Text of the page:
It was too good to be true
Today marks the second anniversary of the launching of Duvar English. We were supposed to be celebrating with joy and gratitude. Instead, here I am writing a farewell article announcing my stepping down as the editor-in-chief of this precious publication.
Today marks the second anniversary of the launching of Duvar English. We were supposed to be celebrating with joy and gratitude. Instead, here I am writing a farewell article announcing my stepping down as the editor-in-chief of this precious publication that was born thanks to the visionary leadership of the founders of our mothership GazeteDuvar: Ali Duran Topuz and Ömer Araz.
It is hard to explain why and how we ended up here, especially to anyone outside the news-making process. Since last week, I have been subject to a flurry of questions from loyal readers and supporters. Unsurprisingly, most of you suspected we had been subject to some form of pressure from the government. That is not the case.
Having said that I, by any means, am not trying to conceal the fact that running an independent news platform in today’s Turkey has been a rocky and perilous road. There have been many occasions on which Duvar was subjected to court decisions, and preposterous suits were filed against our journalists. They were all designed and orchestrated by the ruling class to intimidate and compel us to give up. Yet none ever led to a single moment of hesitation regarding our editorial line, which reflects our dedication to everyone’s rights and freedoms in a country we deeply cherish.
Duvar English, as the younger sister of GazeteDuvar, has never been a simple, straightforward “translated” paper. Duvar English has had its own unique character and an autonomous space to feature this character since day one. If Duvar’s leadership had insisted on a vertical structure or sought to produce a replica, we wouldn’t have been able to find our place in the hearts of all of the “Turkey watchers” around the world, diplomatic missions and the expat community in such a short amount of time. Telling stories from this troubled land with an inner voice whilst attempting to remain loyal to the universal codes of journalism is no easy feat.
With my everlasting fellow travelers, Neşe İdil, Didem Atakan, Berin Yavuzlar and Azra Ceylan, we went through an unparalleled experience. Without the support of Belgin Akaltan, Paul Osterlund, Killian Cogan, Dorothy Rau, Laura Neumann, Murat K. Yıldız, Erin O'Brien, it would have been impossible to keep the ship afloat.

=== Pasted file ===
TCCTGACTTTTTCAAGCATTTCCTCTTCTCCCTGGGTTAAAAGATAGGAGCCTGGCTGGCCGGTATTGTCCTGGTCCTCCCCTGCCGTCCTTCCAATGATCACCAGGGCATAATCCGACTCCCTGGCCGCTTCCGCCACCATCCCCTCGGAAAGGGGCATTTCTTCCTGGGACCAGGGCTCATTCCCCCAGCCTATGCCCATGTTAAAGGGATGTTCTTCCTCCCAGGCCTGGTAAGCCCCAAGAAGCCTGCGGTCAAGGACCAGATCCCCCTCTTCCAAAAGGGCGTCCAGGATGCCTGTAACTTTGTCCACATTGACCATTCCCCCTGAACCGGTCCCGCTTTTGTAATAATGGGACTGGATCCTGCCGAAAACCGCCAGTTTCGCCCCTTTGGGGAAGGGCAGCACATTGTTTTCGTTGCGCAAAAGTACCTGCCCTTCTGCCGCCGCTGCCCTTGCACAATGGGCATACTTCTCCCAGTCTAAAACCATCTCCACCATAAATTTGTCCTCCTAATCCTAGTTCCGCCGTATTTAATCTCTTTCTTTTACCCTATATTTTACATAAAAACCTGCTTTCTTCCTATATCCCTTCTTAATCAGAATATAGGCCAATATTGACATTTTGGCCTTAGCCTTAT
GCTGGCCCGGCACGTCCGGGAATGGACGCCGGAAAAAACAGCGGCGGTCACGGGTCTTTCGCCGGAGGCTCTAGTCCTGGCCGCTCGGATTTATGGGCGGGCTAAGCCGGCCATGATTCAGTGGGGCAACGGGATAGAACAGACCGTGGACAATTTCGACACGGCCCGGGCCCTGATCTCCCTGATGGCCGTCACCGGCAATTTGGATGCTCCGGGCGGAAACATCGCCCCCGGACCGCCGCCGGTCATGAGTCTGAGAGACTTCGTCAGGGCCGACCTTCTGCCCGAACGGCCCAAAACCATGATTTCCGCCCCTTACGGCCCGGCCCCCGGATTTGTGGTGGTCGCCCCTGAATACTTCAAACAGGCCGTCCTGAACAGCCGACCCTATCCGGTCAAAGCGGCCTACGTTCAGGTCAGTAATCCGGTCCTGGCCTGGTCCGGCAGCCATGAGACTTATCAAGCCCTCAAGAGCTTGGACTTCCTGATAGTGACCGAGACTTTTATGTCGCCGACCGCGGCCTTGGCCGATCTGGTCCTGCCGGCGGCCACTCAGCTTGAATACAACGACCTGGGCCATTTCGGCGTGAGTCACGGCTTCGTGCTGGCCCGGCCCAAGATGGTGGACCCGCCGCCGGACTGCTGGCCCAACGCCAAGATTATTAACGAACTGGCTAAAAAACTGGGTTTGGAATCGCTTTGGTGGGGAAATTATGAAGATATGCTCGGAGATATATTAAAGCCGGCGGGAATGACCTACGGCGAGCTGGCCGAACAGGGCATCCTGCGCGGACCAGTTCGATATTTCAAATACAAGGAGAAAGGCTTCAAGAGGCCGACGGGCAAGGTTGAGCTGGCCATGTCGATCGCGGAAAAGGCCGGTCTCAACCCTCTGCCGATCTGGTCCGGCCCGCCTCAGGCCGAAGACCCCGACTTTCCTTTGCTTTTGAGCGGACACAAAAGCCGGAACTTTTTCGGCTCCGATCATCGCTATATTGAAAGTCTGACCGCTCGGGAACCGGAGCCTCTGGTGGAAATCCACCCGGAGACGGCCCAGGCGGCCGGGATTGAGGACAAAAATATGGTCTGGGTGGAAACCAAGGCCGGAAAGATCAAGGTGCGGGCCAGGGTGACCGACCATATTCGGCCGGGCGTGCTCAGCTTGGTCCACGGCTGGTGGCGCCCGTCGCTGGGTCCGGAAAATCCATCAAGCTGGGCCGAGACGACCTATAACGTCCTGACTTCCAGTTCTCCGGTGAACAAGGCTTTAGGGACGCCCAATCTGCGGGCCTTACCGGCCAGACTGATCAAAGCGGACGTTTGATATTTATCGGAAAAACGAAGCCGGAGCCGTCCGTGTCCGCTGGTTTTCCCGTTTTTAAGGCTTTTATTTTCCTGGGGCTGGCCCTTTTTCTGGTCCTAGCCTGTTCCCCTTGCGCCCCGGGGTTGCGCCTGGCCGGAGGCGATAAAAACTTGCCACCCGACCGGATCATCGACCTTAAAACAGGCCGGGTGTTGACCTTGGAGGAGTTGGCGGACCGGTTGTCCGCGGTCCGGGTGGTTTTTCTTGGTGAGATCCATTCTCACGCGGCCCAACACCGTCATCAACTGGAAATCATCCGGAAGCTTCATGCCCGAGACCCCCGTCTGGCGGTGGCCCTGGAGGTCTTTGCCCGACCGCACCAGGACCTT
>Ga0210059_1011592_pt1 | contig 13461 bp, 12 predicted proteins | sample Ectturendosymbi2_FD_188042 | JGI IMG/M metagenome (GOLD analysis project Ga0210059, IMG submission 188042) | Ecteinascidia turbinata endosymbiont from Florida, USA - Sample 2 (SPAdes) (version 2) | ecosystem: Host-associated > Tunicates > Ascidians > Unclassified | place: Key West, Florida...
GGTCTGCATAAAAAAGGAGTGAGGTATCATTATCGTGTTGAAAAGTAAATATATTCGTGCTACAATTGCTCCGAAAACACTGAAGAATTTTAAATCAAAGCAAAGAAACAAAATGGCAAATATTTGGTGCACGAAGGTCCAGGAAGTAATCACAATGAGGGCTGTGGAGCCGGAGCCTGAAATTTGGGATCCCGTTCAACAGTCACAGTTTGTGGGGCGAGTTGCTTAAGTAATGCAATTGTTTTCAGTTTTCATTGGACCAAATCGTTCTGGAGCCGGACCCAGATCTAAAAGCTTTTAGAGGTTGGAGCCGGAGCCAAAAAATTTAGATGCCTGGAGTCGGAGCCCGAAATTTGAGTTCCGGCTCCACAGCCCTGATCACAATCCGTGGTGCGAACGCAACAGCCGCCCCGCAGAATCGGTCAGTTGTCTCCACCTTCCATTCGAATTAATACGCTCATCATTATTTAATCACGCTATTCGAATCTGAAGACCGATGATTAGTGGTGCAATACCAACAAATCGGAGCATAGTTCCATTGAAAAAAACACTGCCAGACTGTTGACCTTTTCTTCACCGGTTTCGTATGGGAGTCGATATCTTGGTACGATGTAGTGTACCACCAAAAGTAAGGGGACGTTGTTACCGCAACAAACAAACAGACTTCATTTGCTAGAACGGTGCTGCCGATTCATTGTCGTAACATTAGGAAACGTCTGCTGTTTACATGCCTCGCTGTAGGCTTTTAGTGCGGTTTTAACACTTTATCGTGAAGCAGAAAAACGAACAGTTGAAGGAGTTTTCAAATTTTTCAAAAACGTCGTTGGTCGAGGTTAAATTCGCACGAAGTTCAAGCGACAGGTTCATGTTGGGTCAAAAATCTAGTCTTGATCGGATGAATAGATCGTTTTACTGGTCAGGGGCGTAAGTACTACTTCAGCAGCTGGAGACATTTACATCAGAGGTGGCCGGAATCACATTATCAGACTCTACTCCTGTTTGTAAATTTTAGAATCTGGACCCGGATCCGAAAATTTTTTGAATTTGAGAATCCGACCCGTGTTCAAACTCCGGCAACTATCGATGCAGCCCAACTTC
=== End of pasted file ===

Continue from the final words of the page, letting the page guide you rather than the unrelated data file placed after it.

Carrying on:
Aydın Selcen, Mehveş Evin, Uğur Gürses, Nevşin Mengü, Sezin Öney, Can Selçuki, Nazlan Ertan, Kenan Behzat Sharpe, Eddy Ekrem Güzeldere and Binnaz Saktanber…Notwithstanding the click rate, you have undertaken the risk to construe the chaos we are going through in a language other than your mother tongue. I have witnessed with astonishment that you were all as stubborn as I was, with little hearts coming out of my soul.
It is crucial that Duvar English lives on, just as it is crucial that GazeteDuvar lives on. Amid the political shifts that could soon befall Turkey, the link between being able to express ourselves freely at home and speak freely to the world will be even more crucial.
I have trust in the team currently operating, and I also want to have trust in you, our readers. In an environment where the current global financial order and authoritarian national order overlap, it is impossible for Turkey’s independent media outlets to be able to sustain themselves. Extend a hand and protect them.
I managed Duvar English without actually ever meeting its boss. I worked as if I did not have a boss. For that reason, I’ve often had the feeling that this was almost “too good to be true.” Recently, I became increasingly aware that the only reason I felt as if we did not have a boss, was that Ali and Ömer drew a firm line between us and the investors. It turned out that the editorial independence we enjoyed had its limits, which has become a severe impediment to sustaining this unique journalistic project.
A newspaper without proper institutionalization, transparency and full editorial independence can only be too good to be true. It turns out we still have a long way to go for a sustainable “good.”
Still, I am not hopeless. Neither should you.